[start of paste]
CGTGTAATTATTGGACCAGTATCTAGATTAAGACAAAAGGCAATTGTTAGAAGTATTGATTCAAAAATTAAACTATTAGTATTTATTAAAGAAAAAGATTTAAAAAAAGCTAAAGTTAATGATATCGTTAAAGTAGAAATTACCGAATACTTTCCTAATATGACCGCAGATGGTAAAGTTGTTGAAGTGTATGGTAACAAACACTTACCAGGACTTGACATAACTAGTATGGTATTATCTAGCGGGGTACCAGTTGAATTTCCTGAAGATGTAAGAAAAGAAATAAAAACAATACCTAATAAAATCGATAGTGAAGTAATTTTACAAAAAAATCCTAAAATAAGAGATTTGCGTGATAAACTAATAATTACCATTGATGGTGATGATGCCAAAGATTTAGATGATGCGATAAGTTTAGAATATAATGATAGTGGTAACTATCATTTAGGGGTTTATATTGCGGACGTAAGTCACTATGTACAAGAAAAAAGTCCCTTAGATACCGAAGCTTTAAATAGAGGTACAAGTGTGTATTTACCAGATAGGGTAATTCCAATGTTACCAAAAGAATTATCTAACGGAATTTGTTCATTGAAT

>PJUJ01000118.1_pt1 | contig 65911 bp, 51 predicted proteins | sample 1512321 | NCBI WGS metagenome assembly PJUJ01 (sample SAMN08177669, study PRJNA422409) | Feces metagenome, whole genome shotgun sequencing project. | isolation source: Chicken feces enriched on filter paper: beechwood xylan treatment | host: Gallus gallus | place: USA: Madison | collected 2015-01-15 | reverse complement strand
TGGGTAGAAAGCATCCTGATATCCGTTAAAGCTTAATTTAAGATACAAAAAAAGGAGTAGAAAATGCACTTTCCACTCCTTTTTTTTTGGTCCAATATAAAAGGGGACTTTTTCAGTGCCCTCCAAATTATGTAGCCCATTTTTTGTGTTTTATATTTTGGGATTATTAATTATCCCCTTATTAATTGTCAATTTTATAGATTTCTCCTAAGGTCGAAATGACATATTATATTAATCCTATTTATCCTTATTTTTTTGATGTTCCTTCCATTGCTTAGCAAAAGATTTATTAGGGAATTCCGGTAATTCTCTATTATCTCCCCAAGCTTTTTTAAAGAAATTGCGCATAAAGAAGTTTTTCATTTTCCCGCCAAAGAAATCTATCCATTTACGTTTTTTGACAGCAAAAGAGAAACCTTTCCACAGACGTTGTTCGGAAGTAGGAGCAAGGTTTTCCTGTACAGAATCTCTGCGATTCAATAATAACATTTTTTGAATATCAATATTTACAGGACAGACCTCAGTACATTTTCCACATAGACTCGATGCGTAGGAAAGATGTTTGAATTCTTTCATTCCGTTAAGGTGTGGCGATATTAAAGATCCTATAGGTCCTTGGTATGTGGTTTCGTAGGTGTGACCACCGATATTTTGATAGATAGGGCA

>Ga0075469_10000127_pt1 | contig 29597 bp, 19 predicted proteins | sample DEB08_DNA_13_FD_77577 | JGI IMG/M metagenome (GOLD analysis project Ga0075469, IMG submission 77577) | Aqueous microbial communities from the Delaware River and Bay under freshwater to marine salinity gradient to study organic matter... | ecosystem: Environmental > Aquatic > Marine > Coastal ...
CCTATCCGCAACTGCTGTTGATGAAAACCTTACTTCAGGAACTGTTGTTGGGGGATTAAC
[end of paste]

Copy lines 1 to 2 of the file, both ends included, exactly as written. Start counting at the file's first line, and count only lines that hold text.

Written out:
CGTGTAATTATTGGACCAGTATCTAGATTAAGACAAAAGGCAATTGTTAGAAGTATTGATTCAAAAATTAAACTATTAGTATTTATTAAAGAAAAAGATTTAAAAAAAGCTAAAGTTAATGATATCGTTAAAGTAGAAATTACCGAATACTTTCCTAATATGACCGCAGATGGTAAAGTTGTTGAAGTGTATGGTAACAAACACTTACCAGGACTTGACATAACTAGTATGGTATTATCTAGCGGGGTACCAGTTGAATTTCCTGAAGATGTAAGAAAAGAAATAAAAACAATACCTAATAAAATCGATAGTGAAGTAATTTTACAAAAAAATCCTAAAATAAGAGATTTGCGTGATAAACTAATAATTACCATTGATGGTGATGATGCCAAAGATTTAGATGATGCGATAAGTTTAGAATATAATGATAGTGGTAACTATCATTTAGGGGTTTATATTGCGGACGTAAGTCACTATGTACAAGAAAAAAGTCCCTTAGATACCGAAGCTTTAAATAGAGGTACAAGTGTGTATTTACCAGATAGGGTAATTCCAATGTTACCAAAAGAATTATCTAACGGAATTTGTTCATTGAAT

>PJUJ01000118.1_pt1 | contig 65911 bp, 51 predicted proteins | sample 1512321 | NCBI WGS metagenome assembly PJUJ01 (sample SAMN08177669, study PRJNA422409) | Feces metagenome, whole genome shotgun sequencing project. | isolation source: Chicken feces enriched on filter paper: beechwood xylan treatment | host: Gallus gallus | place: USA: Madison | collected 2015-01-15 | reverse complement strand